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Submission + - No Russian Water Tentacle (wired.com)

ColdWetDog writes: Slashdot has recently reported that the much reported "Cyber hack" of a Springfield, IL water treatment plant was, in fact, not due to a computer intrusion. But the story gets better:

Cyberwar watchers took notice this month when a leaked intelligence memo claimed Russian hackers had remotely destroyed a water pump at an Illinois utility. The report spawned dozens of sensational stories characterizing it as the first-ever reported destruction of U.S. infrastructure by a hacker.

Except that the report was a completely untrue and the reality much more prosaic. The pump burned out, as they do from time to time. The mysterious Russian connection was due to one of the designers of the system calling in to check some logs after he was urgently contacted about some issues with the plant five months before the pump eventually failed. Normally this would not create a problem except for the small detail that we was on vacation at the time. In Russia (insert 'In Soviet Russia' jokes here). The fact that someone had logged into the system from a foreign country fully five months before the pump failed was somehow conflated into a Stuxnet-type operation in the bowels of the American security watchdogs. And we think we're paranoid.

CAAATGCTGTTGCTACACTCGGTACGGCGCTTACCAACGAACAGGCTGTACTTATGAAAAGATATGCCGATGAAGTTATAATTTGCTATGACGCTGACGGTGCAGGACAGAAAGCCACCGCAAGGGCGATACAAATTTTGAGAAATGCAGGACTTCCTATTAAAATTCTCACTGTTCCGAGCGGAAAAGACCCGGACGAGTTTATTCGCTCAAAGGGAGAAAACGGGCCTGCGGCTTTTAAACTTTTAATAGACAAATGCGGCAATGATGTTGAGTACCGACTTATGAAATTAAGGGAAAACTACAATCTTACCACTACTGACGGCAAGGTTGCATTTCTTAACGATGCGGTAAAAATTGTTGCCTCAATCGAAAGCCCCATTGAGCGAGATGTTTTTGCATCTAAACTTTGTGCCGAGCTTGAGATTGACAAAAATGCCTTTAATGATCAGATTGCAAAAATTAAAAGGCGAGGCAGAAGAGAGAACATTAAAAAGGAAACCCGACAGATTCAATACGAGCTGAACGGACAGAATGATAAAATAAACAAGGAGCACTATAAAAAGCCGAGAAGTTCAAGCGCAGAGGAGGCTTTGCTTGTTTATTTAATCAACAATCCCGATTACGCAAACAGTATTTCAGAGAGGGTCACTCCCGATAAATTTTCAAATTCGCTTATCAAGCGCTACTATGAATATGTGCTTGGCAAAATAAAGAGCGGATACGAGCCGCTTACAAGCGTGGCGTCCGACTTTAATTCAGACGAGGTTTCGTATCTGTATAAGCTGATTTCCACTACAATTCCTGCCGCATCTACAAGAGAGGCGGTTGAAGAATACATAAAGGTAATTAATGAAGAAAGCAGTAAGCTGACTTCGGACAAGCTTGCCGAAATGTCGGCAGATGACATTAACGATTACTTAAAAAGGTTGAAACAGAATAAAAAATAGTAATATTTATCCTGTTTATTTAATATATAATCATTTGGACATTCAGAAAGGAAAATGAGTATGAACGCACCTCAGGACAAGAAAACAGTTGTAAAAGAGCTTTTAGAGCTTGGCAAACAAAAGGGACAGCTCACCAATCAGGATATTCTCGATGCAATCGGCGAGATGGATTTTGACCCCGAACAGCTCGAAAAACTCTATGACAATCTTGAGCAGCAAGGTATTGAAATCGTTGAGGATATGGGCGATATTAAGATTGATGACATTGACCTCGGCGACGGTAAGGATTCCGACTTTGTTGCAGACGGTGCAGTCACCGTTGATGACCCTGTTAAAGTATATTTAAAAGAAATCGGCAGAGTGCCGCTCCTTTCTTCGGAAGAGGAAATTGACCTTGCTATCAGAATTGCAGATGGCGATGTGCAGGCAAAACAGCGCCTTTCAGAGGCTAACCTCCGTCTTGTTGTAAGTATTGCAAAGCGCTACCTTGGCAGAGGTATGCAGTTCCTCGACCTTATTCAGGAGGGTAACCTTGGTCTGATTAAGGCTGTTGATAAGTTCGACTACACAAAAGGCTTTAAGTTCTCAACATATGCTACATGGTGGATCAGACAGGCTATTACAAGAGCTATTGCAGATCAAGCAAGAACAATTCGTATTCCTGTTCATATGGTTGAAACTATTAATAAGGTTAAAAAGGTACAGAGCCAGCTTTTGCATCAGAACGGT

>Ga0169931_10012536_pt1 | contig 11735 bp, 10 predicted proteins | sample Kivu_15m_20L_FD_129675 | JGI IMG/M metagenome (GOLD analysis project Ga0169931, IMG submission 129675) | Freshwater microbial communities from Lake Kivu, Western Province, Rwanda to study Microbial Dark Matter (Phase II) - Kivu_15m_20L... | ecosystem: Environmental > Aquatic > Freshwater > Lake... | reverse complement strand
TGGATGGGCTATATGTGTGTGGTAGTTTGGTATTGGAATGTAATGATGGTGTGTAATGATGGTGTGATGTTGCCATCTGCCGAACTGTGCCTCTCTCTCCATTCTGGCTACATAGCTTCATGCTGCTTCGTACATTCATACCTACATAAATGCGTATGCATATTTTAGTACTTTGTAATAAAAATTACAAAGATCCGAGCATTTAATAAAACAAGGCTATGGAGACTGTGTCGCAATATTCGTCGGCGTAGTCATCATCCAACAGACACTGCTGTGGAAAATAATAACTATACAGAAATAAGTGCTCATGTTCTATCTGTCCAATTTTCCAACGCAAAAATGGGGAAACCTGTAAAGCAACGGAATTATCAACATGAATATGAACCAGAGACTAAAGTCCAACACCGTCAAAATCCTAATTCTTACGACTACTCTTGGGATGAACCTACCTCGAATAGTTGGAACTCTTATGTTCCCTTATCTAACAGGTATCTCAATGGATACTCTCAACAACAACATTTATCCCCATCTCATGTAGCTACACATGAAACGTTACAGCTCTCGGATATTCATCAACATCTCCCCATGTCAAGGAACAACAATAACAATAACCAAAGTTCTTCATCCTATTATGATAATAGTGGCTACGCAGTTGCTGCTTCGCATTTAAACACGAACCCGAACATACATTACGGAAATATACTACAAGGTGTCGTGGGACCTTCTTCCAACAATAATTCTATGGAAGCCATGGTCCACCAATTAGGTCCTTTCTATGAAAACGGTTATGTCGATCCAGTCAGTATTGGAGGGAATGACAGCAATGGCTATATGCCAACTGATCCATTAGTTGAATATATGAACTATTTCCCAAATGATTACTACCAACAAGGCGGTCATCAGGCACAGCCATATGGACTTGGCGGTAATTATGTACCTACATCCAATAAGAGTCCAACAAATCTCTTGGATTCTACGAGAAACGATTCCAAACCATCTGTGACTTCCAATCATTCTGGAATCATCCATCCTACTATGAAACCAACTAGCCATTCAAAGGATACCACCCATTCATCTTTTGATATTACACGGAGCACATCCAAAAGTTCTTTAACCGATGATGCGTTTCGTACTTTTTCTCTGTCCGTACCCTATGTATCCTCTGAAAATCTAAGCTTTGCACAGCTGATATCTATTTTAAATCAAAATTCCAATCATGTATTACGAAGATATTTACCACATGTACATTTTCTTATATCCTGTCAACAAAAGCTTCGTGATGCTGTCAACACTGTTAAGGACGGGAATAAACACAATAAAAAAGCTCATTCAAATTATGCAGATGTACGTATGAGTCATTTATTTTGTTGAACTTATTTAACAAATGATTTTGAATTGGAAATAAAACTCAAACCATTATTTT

Submission + - A Whale of a Ship going to the Gulf? (hamptonroads.com)

ColdWetDog writes: The "A Whale" a VLOO (Very Large Oil / Ore) Carrier refitted to be the world's largest oil skimmer with the capacity to at least partially clean 500,000 barrels of contaminated seawater may be headed to the Gulf of Mexico's Deepwater Horizon blowout to help with the cleanup. The vessel has never been fully tested and has a number of administrative and governmental hoops to clear. According to the CEO of the Taiwanese shipping company that designed a built the thing the concept behind the craft is "totally not common sense and totally against the rules."

I for one, welcome our totally not common sense oil sucking Taiwanese overlords. A bit more here. but I couldn't find a whole lot of really technical stuff on the seagoing monster.

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Machines take me by surprise with great frequency. - Alan Turing